A linear 2 compartment distribution model with first-order absorption is provided as structural model.

We follow the typical approach outlined in this chapter for NLME model generation and create a basic NONMEM project for this model.

```
# Structural model
model <- IQRmodel("material/01-04a-X1-NLME/Ex11/model.txt")
# Data definition
data <- data_IQRest(
datafile = "material/01-04a-X1-NLME/Ex11/data.csv"
)
# Dosing definition
dosing <- dosing_IQRest(
INPUT1 = c(type = "BOLUS")
)
# Model specification
modelSpec <- modelSpec_IQRest(
# Typical subject parameters
POPvalues0 = c(ka = 0.2, CL = 20, Vc = 20, Q1 = 20, Vp1 = 2000),
# Error model
errorModel = list(
OUTPUT1 = c(type="absrel",guess=c(1,0.3))
)
)
# Create IQRnlmeEst object
est <- IQRnlmeEst(model = model,
dosing = dosing,
data = data,
modelSpec = modelSpec)
```

Generate a NONMEM project:

```
# Creating a NONMEM project
projNONMEM <- IQRnlmeProject(est = est,
projectPath="material/01-04a-X1-NLME/Ex11/NONMEM_M3",
tool="NONMEM",
comment = "BLOQ M3 model")
```

The generated NONMEM control file, using the M3 method can be found here:

Of course, the PK data is untransformed in this case and thus the M3 method is not approriate. The M4 method would make more sense. IQR Tools by default uses the M3 method. If the M4 method is to be used, then the optional argument `algOpt.NONMEM.M4`

of the `IQRnlmeProject()`

function should be set to TRUE:

```
# Creating a NONMEM project
projNONMEM <- IQRnlmeProject(est = est,
projectPath="material/01-04a-X1-NLME/Ex11/NONMEM_M4",
tool="NONMEM",
algOpt.NONMEM.M4 = TRUE,
comment = "BLOQ M4 model")
```

The generated NONMEM control file, using the M4 method can be found here:

### 10.1.21 IV/SC PK model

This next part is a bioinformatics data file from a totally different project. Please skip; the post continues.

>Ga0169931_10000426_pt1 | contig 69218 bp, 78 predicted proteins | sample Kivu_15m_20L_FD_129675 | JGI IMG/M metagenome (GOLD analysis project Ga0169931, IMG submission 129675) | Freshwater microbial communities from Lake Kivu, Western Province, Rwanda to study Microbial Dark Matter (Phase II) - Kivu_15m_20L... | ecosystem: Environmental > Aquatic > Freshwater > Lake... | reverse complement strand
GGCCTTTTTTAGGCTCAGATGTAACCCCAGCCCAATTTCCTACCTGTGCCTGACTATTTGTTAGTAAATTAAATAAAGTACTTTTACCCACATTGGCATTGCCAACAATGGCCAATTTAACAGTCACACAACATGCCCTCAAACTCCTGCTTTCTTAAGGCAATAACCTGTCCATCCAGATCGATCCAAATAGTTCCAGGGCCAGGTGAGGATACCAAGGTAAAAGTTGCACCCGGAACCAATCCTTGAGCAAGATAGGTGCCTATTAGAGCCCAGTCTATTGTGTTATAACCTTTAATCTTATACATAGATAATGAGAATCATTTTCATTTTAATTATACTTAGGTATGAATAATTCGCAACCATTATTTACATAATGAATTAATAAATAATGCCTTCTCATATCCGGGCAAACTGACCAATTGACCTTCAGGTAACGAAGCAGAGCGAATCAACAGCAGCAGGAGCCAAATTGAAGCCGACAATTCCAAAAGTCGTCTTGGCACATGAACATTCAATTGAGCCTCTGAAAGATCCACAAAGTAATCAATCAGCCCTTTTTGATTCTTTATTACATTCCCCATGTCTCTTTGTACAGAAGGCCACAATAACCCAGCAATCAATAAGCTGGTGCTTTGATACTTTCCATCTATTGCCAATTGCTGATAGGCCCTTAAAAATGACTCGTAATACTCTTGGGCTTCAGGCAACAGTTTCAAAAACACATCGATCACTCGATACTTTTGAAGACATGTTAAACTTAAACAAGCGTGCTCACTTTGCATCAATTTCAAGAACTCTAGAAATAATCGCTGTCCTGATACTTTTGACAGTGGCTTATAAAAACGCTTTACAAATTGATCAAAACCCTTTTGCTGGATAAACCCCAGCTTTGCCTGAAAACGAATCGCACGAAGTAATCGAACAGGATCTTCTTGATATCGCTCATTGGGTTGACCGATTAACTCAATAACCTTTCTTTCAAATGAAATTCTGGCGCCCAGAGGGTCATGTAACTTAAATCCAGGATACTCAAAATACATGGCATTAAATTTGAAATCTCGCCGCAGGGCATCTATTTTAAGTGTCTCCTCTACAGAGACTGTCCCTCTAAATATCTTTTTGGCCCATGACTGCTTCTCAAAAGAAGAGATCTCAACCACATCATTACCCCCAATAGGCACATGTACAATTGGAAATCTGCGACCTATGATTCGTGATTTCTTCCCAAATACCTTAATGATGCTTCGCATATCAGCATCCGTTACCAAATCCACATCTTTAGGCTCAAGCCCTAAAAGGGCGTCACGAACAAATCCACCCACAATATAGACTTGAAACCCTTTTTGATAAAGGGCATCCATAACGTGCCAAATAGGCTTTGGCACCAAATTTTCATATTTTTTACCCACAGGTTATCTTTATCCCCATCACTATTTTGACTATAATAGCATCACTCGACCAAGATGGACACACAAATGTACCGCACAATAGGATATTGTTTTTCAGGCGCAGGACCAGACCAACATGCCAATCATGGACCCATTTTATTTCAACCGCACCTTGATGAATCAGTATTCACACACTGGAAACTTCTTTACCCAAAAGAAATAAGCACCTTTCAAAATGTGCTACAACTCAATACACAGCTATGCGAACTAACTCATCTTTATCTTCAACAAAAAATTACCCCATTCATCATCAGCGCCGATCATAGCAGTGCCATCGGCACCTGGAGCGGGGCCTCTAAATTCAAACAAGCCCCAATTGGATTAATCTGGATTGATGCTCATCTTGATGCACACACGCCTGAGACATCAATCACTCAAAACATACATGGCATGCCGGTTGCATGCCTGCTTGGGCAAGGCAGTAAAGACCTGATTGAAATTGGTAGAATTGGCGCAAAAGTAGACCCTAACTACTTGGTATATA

An example for two routes of administration (IV and subcut) is provided here. The dataset has been simulated for a cross-over study.

`data <- IQRloadCSVdata("material/01-04a-X1-NLME/Ex12/data.csv")`

ID | TIME | TIMEUNIT | YTYPE | NAME | DV | UNIT | CENS | MDV | EVID | AMT | ADM | ROUTE | TINF | RATE |
---|---|---|---|---|---|---|---|---|---|---|---|---|---|---|

1 | 0 | DAYS | 0 | Dose | 0.000000 | mg | 0 | 1 | 1 | 100 | 1 | SUBCUT | 0 | 0 |

1 | 1 | DAYS | 1 | Concentration:::X | 2.934703 | ug/mL | 0 | 0 | 0 | 0 | 0 | NA | 0 | 0 |

1 | 31 | DAYS | 1 | Concentration:::X | 2.116897 | ug/mL | 0 | 0 | 0 | 0 | 0 | NA | 0 | 0 |

1 | 36 | DAYS | 1 | Concentration:::X | 1.993885 | ug/mL | 0 | 0 | 0 | 0 | 0 | NA | 0 | 0 |

1 | 41 | DAYS | 1 | Concentration:::X | 1.559748 | ug/mL | 0 | 0 | 0 | 0 | 0 | NA | 0 | 0 |

1 | 46 | DAYS | 1 | Concentration:::X | 1.331856 | ug/mL | 0 | 0 | 0 | 0 | 0 | NA | 0 | 0 |

1 | 50 | DAYS | 0 | Dose | 0.000000 | mg | 0 | 1 | 1 | 100 | 2 | IV | 1 | 100 |

1 | 51 | DAYS | 1 | Concentration:::X | 35.877424 | ug/mL | 0 | 0 | 0 | 0 | 0 | NA | 0 | 0 |

1 | 56 | DAYS | 1 | Concentration:::X | 10.889305 | ug/mL | 0 | 0 | 0 | 0 | 0 | NA | 0 | 0 |

1 | 61 | DAYS | 1 | Concentration:::X | 8.237917 | ug/mL | 0 | 0 | 0 | 0 | 0 | NA | 0 | 0 |